About Emily Golden

This author has not yet filled in any details.
So far Emily Golden has created 63 blog entries.

Guadalupe Center welcomes 3 additions to Board of Trustees

Guadalupe Center has added three new members to its Board of Trustees, including a former student who returned to Immokalee after graduating from college.

Maria Munguia Cortes, Liz Curtin and Susan Duke have joined Guadalupe Center’s governing body, which offers oversight for the education-focused nonprofit and advocates for students and families in Immokalee.

Cortes is a 2016 graduate of Guadalupe Center’s college-preparatory Tutor Corps Program who attended Wartburg College in Iowa on scholarships earned through Guadalupe Center. She returned to Immokalee and now serves as management trainee in community relations for Lipman Family Farms in Immokalee.

Curtin is an active community volunteer who is currently a co-mentor in the Tutor Corps Program, sharing her experiences, insights and advice with an Immokalee High School student. She also serves on the University of Notre Dame’s Undergraduate Experience Advisory Council.

Duke is a dedicated philanthropist whose charitable causes focus predominantly on education, children and families, basic needs, faith-based needs, health and hygiene, disaster relief and refugee relief. A former foster parent, Duke served as a court-appointed child advocate for youth in the child welfare system.

“We’re excited to welcome these three incredibly talented women to our Board of Trustees,” said Dawn Montecalvo, president of Guadalupe Center. “Their insight and leadership will be invaluable as Guadalupe Center expands its programs to provide additional students with access to high-quality educational programs.”

Guadalupe Center offers a nationally accredited Early Childhood Education Program, After-school Tutoring & Summer Enrichment Program and Tutor Corps Program. The nonprofit serves more than 1,400 students annually and will grow in early 2022 with the opening of the van Otterloo Family Campus for Learning. Guadalupe Center’s mission is breaking the cycle of poverty through education for the children of Immokalee.

Class of 2021: Tutor Corps seniors earn $4 million in scholarship offers, grants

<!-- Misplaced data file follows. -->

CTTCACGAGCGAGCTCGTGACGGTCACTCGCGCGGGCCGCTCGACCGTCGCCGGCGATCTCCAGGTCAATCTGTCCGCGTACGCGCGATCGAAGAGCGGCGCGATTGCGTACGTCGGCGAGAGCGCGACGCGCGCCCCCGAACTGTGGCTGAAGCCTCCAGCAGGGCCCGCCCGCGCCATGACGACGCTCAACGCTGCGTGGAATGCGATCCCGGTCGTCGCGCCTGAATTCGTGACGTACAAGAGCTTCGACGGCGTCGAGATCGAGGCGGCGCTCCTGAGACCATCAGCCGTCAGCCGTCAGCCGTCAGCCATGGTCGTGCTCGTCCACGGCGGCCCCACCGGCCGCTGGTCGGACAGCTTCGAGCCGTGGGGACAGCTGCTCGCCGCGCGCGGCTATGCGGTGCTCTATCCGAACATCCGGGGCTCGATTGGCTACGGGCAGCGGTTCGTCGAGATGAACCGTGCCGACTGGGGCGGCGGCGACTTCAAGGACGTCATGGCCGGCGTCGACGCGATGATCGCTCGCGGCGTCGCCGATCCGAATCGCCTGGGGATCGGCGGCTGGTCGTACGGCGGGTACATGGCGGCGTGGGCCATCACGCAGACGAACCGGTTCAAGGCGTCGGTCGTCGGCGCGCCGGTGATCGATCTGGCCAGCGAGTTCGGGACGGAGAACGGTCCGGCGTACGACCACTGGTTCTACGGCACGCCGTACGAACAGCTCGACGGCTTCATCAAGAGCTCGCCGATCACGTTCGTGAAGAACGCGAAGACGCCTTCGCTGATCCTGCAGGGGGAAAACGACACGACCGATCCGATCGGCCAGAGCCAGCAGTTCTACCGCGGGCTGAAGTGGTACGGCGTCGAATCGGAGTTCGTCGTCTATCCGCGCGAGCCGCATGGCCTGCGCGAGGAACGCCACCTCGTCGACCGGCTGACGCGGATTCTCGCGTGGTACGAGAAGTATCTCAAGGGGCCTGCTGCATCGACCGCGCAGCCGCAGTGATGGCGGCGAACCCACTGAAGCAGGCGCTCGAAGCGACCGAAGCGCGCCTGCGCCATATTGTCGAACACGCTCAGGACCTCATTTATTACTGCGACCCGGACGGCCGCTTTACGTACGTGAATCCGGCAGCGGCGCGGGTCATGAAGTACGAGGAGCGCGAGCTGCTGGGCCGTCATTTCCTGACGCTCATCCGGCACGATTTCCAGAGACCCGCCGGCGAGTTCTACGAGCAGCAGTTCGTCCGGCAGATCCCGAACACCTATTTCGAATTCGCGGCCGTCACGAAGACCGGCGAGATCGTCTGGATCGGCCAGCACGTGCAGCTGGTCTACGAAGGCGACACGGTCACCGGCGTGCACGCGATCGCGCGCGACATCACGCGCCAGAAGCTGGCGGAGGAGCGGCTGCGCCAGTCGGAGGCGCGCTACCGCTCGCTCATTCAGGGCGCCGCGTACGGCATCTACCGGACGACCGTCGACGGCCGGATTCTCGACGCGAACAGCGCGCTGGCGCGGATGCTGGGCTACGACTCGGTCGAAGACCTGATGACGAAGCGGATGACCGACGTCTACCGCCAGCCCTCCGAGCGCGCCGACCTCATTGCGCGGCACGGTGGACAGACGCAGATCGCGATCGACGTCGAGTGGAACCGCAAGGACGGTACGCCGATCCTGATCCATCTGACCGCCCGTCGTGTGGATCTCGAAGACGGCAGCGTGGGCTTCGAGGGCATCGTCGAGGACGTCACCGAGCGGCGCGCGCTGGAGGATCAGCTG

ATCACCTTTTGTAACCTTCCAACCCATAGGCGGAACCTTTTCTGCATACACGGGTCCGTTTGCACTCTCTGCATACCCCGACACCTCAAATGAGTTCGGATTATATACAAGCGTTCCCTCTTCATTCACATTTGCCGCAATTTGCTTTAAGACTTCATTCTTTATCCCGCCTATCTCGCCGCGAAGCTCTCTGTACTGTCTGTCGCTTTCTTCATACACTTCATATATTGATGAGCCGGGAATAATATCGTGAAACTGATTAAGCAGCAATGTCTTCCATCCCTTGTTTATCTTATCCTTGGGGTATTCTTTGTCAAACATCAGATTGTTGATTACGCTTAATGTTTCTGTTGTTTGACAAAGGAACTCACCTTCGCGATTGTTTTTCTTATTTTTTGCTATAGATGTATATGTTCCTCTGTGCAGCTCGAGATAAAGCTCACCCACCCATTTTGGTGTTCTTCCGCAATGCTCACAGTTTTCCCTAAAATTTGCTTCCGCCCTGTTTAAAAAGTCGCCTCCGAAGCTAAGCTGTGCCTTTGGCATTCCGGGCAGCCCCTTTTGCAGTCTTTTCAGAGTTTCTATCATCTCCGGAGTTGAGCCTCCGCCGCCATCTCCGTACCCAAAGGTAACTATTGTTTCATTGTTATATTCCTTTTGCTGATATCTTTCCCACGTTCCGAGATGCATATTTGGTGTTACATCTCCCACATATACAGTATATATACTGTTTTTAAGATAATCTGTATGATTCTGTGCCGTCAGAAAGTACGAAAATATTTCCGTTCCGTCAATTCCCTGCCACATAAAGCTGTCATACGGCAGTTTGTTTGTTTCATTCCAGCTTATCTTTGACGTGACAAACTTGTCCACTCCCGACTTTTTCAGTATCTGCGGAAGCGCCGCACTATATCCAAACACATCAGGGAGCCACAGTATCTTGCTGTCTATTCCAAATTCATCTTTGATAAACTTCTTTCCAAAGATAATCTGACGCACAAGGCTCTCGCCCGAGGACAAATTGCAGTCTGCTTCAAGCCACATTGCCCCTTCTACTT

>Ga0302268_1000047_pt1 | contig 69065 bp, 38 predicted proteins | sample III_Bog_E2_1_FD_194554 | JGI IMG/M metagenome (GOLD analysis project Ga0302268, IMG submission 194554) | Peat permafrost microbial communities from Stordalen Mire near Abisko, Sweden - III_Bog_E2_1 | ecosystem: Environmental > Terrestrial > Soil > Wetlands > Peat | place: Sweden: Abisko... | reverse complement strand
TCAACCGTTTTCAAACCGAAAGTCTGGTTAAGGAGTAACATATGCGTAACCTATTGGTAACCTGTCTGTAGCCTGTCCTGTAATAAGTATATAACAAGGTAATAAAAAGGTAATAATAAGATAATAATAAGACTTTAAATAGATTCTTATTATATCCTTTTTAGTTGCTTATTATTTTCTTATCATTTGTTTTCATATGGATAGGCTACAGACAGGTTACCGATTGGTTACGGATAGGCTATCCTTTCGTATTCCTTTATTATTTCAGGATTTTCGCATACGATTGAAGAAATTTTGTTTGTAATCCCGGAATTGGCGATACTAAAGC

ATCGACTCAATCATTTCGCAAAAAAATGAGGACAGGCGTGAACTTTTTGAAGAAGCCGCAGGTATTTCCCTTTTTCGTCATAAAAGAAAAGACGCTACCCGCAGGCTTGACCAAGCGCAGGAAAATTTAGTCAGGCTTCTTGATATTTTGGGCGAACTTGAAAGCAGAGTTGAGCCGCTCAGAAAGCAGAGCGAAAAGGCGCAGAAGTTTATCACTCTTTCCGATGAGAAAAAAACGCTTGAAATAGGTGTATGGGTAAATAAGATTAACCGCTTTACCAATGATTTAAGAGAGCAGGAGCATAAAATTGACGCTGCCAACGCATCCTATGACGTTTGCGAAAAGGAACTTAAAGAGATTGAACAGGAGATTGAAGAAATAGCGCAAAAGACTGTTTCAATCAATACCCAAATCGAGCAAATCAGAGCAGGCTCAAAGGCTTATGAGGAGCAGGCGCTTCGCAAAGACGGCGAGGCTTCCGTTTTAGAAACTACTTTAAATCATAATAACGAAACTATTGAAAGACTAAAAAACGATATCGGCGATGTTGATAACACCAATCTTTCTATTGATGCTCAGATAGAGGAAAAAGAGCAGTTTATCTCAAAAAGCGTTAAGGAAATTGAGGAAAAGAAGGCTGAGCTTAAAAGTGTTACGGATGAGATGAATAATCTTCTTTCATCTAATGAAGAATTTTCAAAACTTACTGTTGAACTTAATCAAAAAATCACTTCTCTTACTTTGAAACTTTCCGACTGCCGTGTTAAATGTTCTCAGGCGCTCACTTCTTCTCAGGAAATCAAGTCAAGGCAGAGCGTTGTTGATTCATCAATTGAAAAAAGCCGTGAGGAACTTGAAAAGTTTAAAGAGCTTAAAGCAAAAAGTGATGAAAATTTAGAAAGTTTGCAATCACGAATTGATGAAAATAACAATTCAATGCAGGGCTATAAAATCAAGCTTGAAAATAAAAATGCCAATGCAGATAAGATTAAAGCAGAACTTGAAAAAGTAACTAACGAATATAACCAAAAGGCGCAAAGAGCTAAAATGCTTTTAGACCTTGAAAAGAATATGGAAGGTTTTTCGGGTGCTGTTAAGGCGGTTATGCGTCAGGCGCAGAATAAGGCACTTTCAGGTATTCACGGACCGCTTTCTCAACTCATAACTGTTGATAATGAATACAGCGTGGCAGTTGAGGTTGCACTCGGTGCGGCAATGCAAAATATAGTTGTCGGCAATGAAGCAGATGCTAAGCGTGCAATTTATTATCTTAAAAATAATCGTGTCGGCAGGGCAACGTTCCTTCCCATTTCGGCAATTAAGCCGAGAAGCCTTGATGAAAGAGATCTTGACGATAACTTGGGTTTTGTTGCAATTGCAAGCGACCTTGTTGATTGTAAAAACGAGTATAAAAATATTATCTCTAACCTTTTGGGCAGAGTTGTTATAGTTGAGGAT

All 30 high school seniors graduating from Guadalupe Center’s Tutor Corps Program will be attending college in the fall and have received a collective $4 million in scholarship offers and grants, including $378,400 in scholarship funding by tutoring children in Guadalupe Center’s After-school Tutoring & Summer Enrichment Program.

Guadalupe Center honored its Tutor Corps Class of 2021, its largest class to date, on May 4 during a private ceremony held at Immokalee High School, where students were joined by family members and mentors to celebrate their achievements. Notable statistics from the Tutor Corps Class of 2021 include:

– Students earned an average weighted GPA of 4.0

– 17 of 30 students earned college credits while in high school (their average was nearly 21 credits each)

– 12 of 30 students are the first in their family to graduate from high school

– 26 of 30 students are first-generation college students

“The Tutor Corps Class of 2021 overcame disruptions in their education caused by the pandemic, Hurricane Irma and other life challenges, but emerged stronger and more resilient,” said Guadalupe Center President Dawn Montecalvo. “As these young men and women head to college in the fall, I am confident they will continue excelling in the classroom and on campus, like they have done for the past four years during high school.”

Tutor Corps is a college-preparatory program that offers guidance in college and career readiness, ACT and SAT test prep, mentorships, financial literacy and scholarship assistance. Guadalupe Center’s mission is breaking the cycle of poverty through education for the children of Immokalee.

The Tutor Corps celebration event featured remarks by Board of Trustees Chairman Joseph Baughman, Montecalvo, Vice President of Programs Bob Spano and Tutor Corps Program Director Sheila Oxx. Three students – Perla Munoz, Jose Reyes and Jean Jocirin – delivered invocations in English, Spanish and Creole, respectively.

Despite missing their junior and senior proms, athletic events, field trips, college visits and many other opportunities because of COVID-19, Spano noted that all 30 students still reached the finish line. Now, they can focus on what’s ahead. “Students, the future is your motivation,” Spano told students during his address. “Learn from the past, but live in the future.”

Graduating senior Lunex Illozier, a self-taught musician and academic scholar who will be majoring in biomedical engineering at Roberts Wesleyan College, delivered the keynote address.

Guadalupe Center’s Tutor Corps Class of 2021 includes Mariana Brito, Ricardo Castillo, Lorve Cherilus, Ashley Decius, Marc Dorcin, Kayla Etienne, Diyanara Galvan, Mariela Galvan, Malaya Hollins, Lunex Illozier, Jean Jocirin, Jazmin Leon, Karina Lopez-Ramirez, Daniela Martinez, Pedro Miguel, Laura Morales-Nito, Esteban Moreno, Perla Munoz, Rosaura Munoz-Luna, Geraldine Pierre, Gierdy Pierre-Paul, Daniela Rafael, Jose Reyes Dubon, Gisel Reyes, Benny Reyna, Ethan Rincon, Veronica Sanchez, Noemy Segura Sanchez, Jaime Sifuentes and Maria Tistoj.

Prized artwork and precious metals seek new homes in Southwest Florida

When one thinks of “treasure hunting,” images of sword-swinging pirates and metal detectors racing over the beach may come to mind. But for most modern-day treasure hunters, the search happens in air-conditioned strip malls, where thrift and resale stores offer a thrilling prospect of treasure hiding in plain sight.